Apple's TextEdit program is a basic text editor included with OS X, which like WordPad for Windows can be used to quickly create text documents in plain text (.txt) or in rich text (RTF) formats. Similar to Preview for image files, TextEdit is commonly used as a starting point for opening various supported file types in order to preview them and make small edits to their contents. This helps when you need to quickly edit scripts and HTML code, or system configuration files.
TextEdit is not only useful for quickly editing code (which is primarily stored in basic text formats), but also can be used as to take notes using its rich text format support that is still a very lightweight and common file format, but supports some basic features like text styles, differing font sizes, and lists that are useful for notes and other idea organization.
Overall, at its roots TextEdit is a fairly bland program without many bells and whistles, and is attractive as such for making quick edits and other basic organization where you do not wish for auto-formatting and other details that are common in programs like Word and Pages. However, even though it is lightweight, Apple has implemented an auto-formatting list feature that does so in ways that can be exceptionally frustrating to deal with.
If you have a rich text document that you are managing with TextEdit, by indenting lines using the Tab key or manually bulleting them with dashes or other symbols, TextEdit may take this as an indication you mean to create a list, and will sometimes reorganize your entire document when it does so. In the case of large documents with pages of text or organized ideas, you might find the program suddenly format all of your text into a muddled mess of indentations and list bullets.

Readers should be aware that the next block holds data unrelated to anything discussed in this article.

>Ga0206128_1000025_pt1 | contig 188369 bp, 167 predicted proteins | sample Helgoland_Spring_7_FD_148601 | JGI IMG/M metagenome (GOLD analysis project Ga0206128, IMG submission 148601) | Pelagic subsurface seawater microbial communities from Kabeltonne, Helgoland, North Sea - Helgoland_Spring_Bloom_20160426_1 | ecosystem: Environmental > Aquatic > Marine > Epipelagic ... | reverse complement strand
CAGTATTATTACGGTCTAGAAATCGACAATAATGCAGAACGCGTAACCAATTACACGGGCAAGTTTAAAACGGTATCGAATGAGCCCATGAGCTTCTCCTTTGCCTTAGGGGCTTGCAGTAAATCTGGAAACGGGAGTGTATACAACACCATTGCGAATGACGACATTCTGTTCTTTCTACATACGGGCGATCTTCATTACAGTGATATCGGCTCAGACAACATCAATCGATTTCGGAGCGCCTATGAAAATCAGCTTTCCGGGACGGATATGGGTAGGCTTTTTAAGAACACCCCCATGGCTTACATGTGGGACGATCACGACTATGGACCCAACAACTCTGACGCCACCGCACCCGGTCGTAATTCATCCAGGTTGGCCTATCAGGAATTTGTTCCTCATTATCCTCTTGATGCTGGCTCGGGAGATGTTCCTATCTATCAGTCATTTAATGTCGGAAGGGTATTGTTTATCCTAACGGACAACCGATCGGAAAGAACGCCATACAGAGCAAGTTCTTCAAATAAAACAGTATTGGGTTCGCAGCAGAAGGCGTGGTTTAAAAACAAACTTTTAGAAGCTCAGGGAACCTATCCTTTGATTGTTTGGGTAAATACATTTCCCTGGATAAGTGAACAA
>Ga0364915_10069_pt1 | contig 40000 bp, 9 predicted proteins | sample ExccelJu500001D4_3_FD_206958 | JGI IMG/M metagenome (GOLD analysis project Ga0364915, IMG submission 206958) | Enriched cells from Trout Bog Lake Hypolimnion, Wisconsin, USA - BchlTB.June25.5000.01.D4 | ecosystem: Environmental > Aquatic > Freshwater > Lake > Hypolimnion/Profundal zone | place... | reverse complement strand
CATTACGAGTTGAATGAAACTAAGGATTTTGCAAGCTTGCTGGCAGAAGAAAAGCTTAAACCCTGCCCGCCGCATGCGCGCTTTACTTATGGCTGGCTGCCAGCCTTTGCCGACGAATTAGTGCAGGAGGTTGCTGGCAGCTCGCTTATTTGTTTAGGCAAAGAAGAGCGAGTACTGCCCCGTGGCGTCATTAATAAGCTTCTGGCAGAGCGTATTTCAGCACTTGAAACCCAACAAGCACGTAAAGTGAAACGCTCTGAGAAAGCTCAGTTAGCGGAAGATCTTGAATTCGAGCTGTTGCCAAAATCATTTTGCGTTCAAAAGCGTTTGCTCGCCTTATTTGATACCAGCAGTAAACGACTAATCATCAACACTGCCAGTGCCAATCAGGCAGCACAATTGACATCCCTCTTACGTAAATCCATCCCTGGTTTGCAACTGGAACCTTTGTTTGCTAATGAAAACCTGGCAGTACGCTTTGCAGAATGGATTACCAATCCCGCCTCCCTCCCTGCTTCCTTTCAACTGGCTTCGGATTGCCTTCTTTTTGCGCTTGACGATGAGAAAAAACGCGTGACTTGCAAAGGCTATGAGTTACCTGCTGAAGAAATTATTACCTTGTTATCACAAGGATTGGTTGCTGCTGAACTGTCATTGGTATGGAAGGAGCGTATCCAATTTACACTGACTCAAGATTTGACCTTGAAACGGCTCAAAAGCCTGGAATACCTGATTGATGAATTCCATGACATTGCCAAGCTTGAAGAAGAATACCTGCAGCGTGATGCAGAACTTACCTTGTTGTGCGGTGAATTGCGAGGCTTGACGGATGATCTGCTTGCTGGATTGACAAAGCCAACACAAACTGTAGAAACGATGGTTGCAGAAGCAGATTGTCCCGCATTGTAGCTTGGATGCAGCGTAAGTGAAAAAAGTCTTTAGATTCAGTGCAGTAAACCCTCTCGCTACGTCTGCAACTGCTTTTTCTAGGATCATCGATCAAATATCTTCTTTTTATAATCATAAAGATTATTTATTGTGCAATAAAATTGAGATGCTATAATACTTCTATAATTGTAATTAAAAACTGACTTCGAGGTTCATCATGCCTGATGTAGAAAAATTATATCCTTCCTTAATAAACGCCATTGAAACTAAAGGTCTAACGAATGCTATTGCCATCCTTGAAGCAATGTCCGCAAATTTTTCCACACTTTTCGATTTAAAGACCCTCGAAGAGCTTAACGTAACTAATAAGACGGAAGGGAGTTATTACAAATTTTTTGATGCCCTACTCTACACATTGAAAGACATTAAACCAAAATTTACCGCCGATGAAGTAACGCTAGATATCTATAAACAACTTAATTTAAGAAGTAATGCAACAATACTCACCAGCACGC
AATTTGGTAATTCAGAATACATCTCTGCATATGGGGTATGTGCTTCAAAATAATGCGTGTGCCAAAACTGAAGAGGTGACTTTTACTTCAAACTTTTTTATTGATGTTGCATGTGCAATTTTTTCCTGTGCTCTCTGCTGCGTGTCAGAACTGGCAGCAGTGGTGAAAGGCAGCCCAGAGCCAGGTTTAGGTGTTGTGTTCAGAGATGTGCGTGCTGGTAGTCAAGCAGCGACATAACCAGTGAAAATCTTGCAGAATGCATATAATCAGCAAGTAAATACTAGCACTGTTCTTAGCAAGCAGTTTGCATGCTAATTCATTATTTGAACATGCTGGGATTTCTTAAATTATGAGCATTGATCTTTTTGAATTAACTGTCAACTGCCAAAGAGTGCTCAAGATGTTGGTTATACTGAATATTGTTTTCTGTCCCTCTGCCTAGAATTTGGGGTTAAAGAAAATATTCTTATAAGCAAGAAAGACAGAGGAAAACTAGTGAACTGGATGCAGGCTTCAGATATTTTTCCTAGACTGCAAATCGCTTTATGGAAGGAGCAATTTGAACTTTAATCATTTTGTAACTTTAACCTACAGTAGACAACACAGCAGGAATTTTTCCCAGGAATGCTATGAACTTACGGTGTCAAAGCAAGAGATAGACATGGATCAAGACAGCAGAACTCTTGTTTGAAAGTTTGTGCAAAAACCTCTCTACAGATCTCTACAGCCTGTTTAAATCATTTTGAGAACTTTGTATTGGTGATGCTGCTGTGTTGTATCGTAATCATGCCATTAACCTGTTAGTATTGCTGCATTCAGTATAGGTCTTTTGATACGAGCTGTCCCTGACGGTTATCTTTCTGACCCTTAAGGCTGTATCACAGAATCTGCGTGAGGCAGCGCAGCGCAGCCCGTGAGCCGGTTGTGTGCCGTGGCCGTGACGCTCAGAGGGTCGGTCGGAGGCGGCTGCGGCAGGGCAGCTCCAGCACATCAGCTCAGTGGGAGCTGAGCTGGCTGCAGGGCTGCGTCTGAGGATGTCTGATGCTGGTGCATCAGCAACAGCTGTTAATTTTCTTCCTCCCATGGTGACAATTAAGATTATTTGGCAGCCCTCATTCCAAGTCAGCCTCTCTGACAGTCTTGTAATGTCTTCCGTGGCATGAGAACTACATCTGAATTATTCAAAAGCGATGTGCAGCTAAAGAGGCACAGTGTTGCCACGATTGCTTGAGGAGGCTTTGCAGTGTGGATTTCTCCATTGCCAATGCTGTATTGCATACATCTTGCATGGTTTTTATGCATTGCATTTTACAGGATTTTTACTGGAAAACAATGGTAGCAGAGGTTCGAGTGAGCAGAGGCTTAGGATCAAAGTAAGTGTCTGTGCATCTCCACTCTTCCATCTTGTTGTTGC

Unfortunately the program does not have any settings in its menus or in its preferences that allow you to adjust this behavior, so if you are experiencing such formatting problems, you may be at a loss for what to do about them.
These formatting errors can be overcome by placing your cursor in special areas where the behavior will not trigger, or by using special copy and "paste matching style" options to avoid auto-formatting, but this can be burdensome to keep in mind and you still might inadvertently trigger a full-document rearrangement.
Luckily, even though there are no apparent options for adjusting automatic list generation, you can revert this behavior in the toolbar of a TextEdit window. To do this, open a TextEdit document (or create a new one) and then locate the Lists button in its toolbar (which looks like three lines with bullets before them). In this menu, choose the "none" option (at the top of the menu) and you should now have turned off any auto-formatting of lists.
One might expect this menu to be used for creating a list from a selection or at the point of the cursor, and then disable when completed; however, this is not the case in TextEdit; as long as a list type is selected in this menu, then the program will interpret tabs, dashes, and other listlike behavior as an intent to create a list, and do it for you.